I’m Harvey, I’m a Final Year German student, and I’m also the Publicity Officer and German Editor! This time last year, I was en route to the wonderful little town of Tübingen, around 40 minutes away from Stuttgart, to start my year abroad.
I decided to take the easy option and fly out in September, and as Germany was gripped by Fridays for Future then, I decided to try out something greener than flying when the time came to leave – the NightJet – a sleeper train service managed by the Austrian Government with has routes right across Europe. A new route from the city of Innsbruck to Brussels, stopping in German cities like Munich and Cologne was announced in January, and as there was also a direct bus from Tübingen to Munich, I decided to try out this way of travelling for my journey back to Wales!
Night trains are a handy way of travelling long distances without losing a day of your holiday in an airport or coach. Lasting almost 22 hours – including a coach to Munich, then and a short stopover in Brussels to connect to the Eurostar service to London – it was certainly not the fastest way to get around, but definitely an interesting experience!
So, what’s it like on board? You can choose from a variety of sleeping options – a seat in a shared cabin, a bed in a shared cabin, a single cabin and some have deluxe cabins with a small en-suite. I picked a single cabin so I could have my own space (though this can be up to 100€ more than a seat!).
I was greeted on board by my wagon’s attendant, who spoke multiple languages (French, German, English and Italian at least!), and took me to my room. There’s not much space for a lot of luggage, so be careful what you bring – my suitcase didn’t fit under the bed, and the rooms are narrow to make sure the capacity is high, so it was quite a squeeze!
I was greeted with a welcome bag, which included earplugs, an eye mask, pretzels, sweets, water, a towel, slippers and wine – this was a really nice touch and a welcome snack after a long trip. The room also had a small washbasin with mirrors, a range of nightlights at different levels, and secure key card system, which the crew explain to you fully, so you can use the clean and accessible shared facilities without worrying about your belongings.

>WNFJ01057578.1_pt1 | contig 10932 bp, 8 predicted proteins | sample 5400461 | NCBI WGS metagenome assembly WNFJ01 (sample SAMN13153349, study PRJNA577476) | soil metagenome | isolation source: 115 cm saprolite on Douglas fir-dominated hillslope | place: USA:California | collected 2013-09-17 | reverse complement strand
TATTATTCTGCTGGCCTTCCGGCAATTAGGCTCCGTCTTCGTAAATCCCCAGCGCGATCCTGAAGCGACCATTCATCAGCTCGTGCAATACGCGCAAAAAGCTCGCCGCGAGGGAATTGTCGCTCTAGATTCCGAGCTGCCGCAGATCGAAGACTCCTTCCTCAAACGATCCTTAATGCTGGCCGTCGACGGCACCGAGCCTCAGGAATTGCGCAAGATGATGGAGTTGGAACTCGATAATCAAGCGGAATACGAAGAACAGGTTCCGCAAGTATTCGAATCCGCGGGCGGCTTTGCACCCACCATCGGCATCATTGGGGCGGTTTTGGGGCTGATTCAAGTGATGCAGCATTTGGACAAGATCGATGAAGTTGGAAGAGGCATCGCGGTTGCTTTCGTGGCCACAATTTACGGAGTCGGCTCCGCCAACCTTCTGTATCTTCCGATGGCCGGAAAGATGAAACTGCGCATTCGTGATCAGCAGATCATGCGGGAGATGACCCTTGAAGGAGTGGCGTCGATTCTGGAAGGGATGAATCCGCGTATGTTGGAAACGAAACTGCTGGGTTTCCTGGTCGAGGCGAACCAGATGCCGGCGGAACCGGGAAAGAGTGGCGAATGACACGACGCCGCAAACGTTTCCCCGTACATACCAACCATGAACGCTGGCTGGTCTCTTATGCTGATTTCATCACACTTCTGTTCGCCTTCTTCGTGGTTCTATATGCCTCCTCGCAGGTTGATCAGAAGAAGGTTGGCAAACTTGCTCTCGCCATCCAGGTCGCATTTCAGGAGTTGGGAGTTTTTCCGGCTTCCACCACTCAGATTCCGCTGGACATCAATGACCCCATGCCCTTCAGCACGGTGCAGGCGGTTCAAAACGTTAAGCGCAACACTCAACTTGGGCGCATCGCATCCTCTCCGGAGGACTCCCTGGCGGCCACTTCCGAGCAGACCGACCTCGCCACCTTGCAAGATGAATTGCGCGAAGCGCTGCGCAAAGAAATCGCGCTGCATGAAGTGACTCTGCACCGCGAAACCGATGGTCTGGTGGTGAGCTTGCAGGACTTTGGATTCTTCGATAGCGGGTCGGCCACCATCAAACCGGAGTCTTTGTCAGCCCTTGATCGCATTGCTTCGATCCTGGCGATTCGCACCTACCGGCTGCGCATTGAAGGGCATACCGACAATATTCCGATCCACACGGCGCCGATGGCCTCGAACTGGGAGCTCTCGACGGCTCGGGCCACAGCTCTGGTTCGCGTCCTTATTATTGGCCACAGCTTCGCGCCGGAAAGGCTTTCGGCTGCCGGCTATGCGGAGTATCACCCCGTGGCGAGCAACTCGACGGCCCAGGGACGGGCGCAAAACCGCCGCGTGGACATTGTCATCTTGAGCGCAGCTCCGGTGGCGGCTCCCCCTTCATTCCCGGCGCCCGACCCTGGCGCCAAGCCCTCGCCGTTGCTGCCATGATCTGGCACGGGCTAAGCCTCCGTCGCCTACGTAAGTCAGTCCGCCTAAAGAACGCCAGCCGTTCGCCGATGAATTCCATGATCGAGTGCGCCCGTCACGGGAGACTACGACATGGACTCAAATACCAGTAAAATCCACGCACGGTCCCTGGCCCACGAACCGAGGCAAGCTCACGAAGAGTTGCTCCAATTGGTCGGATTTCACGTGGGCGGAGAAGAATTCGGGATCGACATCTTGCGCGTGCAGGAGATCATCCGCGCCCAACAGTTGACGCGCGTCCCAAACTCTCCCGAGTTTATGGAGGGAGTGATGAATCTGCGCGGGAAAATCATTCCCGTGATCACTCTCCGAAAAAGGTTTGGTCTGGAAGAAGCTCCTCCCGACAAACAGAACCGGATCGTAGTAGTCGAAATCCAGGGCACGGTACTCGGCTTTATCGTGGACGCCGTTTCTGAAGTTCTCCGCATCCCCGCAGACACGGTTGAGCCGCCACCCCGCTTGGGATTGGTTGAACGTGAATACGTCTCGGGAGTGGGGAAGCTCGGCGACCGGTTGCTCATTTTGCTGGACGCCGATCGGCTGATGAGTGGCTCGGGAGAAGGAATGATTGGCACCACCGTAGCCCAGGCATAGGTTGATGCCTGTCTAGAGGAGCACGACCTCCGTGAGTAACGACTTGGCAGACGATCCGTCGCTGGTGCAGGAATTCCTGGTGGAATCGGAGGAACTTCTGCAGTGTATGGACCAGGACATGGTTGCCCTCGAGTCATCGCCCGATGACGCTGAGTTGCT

The ‘hotel-on-wheels’ experience continues with breakfast – you could pick up to 6 items, delivered around 90 minutes before your scheduled stop. There’s a wide variety of continental options, and unlimited hot drinks – I picked some bread, jam & Nutella, tea, orange juice and yoghurt.
The main event is of course the sleep! The beds were comfortable, if a little small, and as they’re movable, some may be tilted slightly. I also found the noise was a bit of an issue at times – the bed was quite low, so it was noisy at times as you were close to the track (This would be better in a higher bunk).
Breakfast came on time, everything was clean, and the staff were always happy to refill drinks, and solve any problems. An hour later, and after travelling 500 miles as I slept, I rolled into Brussels station, refreshed and ready for the next leg of the journey. I’d say the unusual experience was worth it and would absolutely recommend trying out a sleeper train if you’re travelling around Europe but don’t want to lose your days to travel!